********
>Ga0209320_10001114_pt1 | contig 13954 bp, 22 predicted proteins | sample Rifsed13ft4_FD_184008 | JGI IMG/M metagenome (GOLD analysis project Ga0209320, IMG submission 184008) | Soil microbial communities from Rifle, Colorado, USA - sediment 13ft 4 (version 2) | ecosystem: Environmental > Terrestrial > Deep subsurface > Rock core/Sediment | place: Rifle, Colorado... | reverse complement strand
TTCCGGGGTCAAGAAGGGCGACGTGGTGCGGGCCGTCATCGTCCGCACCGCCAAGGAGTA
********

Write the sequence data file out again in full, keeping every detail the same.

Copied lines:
>Ga0209320_10001114_pt1 | contig 13954 bp, 22 predicted proteins | sample Rifsed13ft4_FD_184008 | JGI IMG/M metagenome (GOLD analysis project Ga0209320, IMG submission 184008) | Soil microbial communities from Rifle, Colorado, USA - sediment 13ft 4 (version 2) | ecosystem: Environmental > Terrestrial > Deep subsurface > Rock core/Sediment | place: Rifle, Colorado... | reverse complement strand
TTCCGGGGTCAAGAAGGGCGACGTGGTGCGGGCCGTCATCGTCCGCACCGCCAAGGAGTA